1972. Iconic movies The Godfather, Dirty Harry and A Clockwork Orange were released to critical and public acclaim. David Bowie dominated the music scene in his new guise as Ziggy Stardust, with The Rise and Fall of Ziggy Stardust and the Spiders from Mars proving to be a seminal moment in pop history. And Led Zeppelin toured one of the best selling albums of all time, the untitled Led Zeppelin IV. Oh, and the internet was first demonstrated privately by the US Department of Defense…
Yes, it’s been 40 years since the internet was first developed. The initial system, called ARPAnet, was devised in 1969 and, after initial demonstrations in the early 1970s, came to fruition along with the first email program in 1973. So why raise it now? Well, today’s my 40th birthday and, if you’ll forgive the self-indulgence that comes with a midlife crisis, I thought I’d take a look back at what tech was around 40 years ago. And it goes to show just how far we’ve come.
Moon Landings & Pocket Calculators
Bear in mind at this point that we’d already been on the moon for three years and that, in 1972, not one but two Apollo missions landed there (if you don’t believe the conspiracy theorists, that is). Harrison Schmitt and Eugene Cernan became the last men to walk on the moon that year; incredible to think that given all the technological advances in the decades since, it’s been 40 years since anyone has returned.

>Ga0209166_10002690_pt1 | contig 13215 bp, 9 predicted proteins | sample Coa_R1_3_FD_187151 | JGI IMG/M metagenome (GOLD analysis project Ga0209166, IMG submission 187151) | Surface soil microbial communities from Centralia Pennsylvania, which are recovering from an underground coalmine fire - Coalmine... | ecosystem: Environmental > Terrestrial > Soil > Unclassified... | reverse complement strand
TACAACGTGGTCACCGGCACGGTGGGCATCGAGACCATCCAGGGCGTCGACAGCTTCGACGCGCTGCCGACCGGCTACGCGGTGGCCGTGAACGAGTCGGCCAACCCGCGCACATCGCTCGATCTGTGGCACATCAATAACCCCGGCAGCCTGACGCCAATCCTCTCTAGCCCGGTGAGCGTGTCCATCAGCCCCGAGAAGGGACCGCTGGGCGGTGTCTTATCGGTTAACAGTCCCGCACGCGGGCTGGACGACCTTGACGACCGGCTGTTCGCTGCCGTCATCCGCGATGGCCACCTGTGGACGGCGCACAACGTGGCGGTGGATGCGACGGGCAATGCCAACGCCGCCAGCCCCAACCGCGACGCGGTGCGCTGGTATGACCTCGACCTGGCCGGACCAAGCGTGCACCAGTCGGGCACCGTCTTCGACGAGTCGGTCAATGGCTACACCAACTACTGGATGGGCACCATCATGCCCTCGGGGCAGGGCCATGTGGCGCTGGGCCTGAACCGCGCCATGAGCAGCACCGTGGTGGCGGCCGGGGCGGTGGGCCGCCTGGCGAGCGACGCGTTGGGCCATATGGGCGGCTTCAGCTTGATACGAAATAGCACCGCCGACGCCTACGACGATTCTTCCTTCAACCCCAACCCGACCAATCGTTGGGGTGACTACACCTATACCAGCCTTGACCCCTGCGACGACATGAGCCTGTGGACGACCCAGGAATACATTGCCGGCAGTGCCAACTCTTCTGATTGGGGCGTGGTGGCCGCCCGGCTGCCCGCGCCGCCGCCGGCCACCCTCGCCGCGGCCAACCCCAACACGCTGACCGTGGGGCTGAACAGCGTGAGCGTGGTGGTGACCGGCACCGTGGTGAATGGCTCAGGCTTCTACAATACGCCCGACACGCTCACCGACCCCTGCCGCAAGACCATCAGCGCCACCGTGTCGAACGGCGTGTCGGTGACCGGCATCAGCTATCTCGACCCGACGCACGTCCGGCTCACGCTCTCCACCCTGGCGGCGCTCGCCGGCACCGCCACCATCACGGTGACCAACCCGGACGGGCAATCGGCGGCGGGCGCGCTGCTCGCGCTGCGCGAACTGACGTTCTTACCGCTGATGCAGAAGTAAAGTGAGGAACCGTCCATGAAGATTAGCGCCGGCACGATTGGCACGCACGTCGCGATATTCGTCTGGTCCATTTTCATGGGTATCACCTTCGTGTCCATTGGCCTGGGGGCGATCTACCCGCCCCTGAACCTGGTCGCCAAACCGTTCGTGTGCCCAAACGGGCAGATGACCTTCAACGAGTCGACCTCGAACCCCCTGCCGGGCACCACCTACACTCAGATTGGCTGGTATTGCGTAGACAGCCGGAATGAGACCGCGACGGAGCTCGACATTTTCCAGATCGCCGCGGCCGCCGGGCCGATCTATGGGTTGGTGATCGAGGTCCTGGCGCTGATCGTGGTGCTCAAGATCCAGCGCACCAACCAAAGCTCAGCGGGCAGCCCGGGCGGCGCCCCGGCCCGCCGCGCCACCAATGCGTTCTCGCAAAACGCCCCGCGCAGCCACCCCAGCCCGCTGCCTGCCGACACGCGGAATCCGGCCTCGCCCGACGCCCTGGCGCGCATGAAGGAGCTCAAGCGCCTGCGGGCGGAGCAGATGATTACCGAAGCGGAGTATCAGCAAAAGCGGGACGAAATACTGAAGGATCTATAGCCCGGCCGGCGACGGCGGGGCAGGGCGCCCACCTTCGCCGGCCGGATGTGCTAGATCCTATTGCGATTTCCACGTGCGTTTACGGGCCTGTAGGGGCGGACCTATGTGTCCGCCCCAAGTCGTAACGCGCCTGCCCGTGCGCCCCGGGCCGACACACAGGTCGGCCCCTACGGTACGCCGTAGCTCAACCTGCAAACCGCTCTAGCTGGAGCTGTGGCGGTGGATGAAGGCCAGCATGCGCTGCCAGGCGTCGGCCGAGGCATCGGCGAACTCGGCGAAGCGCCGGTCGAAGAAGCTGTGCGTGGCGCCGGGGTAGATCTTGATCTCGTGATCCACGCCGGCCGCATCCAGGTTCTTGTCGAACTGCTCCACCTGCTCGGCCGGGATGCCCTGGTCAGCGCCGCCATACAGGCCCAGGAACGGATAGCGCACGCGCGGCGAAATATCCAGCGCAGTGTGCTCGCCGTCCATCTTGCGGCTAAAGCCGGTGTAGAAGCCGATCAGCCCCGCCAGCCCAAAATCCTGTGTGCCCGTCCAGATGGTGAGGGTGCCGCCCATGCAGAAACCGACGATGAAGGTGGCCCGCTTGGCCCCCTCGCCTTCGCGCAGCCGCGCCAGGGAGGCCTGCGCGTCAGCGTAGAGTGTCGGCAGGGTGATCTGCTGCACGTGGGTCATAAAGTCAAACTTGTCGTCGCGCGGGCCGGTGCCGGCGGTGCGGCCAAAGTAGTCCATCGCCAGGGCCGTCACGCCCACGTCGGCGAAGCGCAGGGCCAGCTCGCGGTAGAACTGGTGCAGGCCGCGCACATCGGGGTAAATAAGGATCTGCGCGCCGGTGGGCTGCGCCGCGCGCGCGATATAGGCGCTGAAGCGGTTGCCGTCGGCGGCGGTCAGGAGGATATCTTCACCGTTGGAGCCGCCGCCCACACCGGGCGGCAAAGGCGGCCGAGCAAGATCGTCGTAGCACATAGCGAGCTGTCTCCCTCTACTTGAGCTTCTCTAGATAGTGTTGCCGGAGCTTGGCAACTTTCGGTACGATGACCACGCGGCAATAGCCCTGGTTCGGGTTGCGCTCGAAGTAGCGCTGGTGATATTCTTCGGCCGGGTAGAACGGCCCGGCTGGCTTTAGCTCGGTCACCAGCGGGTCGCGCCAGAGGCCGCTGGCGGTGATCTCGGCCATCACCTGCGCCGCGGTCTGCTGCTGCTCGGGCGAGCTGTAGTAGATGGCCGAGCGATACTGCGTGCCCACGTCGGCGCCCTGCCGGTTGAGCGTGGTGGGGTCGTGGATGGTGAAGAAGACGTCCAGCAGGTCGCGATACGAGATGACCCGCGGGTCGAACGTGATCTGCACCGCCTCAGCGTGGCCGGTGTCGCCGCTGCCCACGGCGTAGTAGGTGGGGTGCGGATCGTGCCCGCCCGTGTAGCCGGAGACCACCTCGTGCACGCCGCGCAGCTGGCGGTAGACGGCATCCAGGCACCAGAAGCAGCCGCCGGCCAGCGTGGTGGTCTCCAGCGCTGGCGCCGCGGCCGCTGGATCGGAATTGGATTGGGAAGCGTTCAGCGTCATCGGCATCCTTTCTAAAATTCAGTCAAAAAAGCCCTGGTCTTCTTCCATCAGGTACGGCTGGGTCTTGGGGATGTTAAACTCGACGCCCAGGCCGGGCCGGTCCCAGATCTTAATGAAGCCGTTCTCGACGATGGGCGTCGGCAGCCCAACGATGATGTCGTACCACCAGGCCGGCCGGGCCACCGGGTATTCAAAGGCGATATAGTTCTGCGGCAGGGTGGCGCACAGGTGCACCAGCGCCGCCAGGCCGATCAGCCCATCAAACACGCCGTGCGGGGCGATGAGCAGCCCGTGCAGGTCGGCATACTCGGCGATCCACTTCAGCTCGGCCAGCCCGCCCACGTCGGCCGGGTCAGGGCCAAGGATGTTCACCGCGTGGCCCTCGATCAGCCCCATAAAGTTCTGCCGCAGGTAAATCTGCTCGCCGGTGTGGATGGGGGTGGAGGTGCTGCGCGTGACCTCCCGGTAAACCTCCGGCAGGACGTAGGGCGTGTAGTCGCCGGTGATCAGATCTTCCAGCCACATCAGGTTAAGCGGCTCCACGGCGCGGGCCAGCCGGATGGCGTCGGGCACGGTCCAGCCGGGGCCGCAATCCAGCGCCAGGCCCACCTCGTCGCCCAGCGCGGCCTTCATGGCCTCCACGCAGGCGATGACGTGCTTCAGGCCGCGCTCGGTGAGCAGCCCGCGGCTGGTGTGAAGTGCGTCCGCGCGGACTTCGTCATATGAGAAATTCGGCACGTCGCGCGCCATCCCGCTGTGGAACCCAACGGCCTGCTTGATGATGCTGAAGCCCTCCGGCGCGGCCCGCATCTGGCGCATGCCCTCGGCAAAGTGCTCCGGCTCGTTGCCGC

And those technological advances have been significant. 1972 saw the introduction of the first digital watch, the development of the Compact Disc by RCA in the USA (in CD-ROM format, although the CD didn’t become commercially viable until the mid 1980s) and the first commercially successful video game, Atari’s PONG. And if you’re too young to remember the marvel that was PONG [pictured right], then (for today only) I hate you :o)
But more important than the digital watch and the video game,1972 also saw the introduction of the first scientific hand-held calculator, a development that truly astounded people at the time. Hewlett Packard dubbed the HP-35 ‘The First Slide Rule Pocket Calculator’ (I know, I know…you’ll have to Google ‘slide rule’ to find out what I’m talking about *sigh*), and with it brought the functions of scientific mathematics to the world. Prior to this, most calculators only had four functions: +, -, x and /. HP priced the HP-35 at a massive $395 (and this is 1972, remember) but later admitted it had no idea how much demand there would be and, despite the price, had to warn people to expect waiting lists. This was the iPad launch of the day, something completely ground-breaking that paved the way for four decades of consumer-facing innovation.
And I was there. Just. I wrote recently about Ray Kurzweil’s Law of Accelerating Returns (“we won’t experience 100 years of progress in the 21st century; it will be more like 20,000 years of progress at today’s rate”) and the exponential rate of change of tech. And looking back at 1972, doesn’t this make you wonder where on earth we’ll be in another 40 years?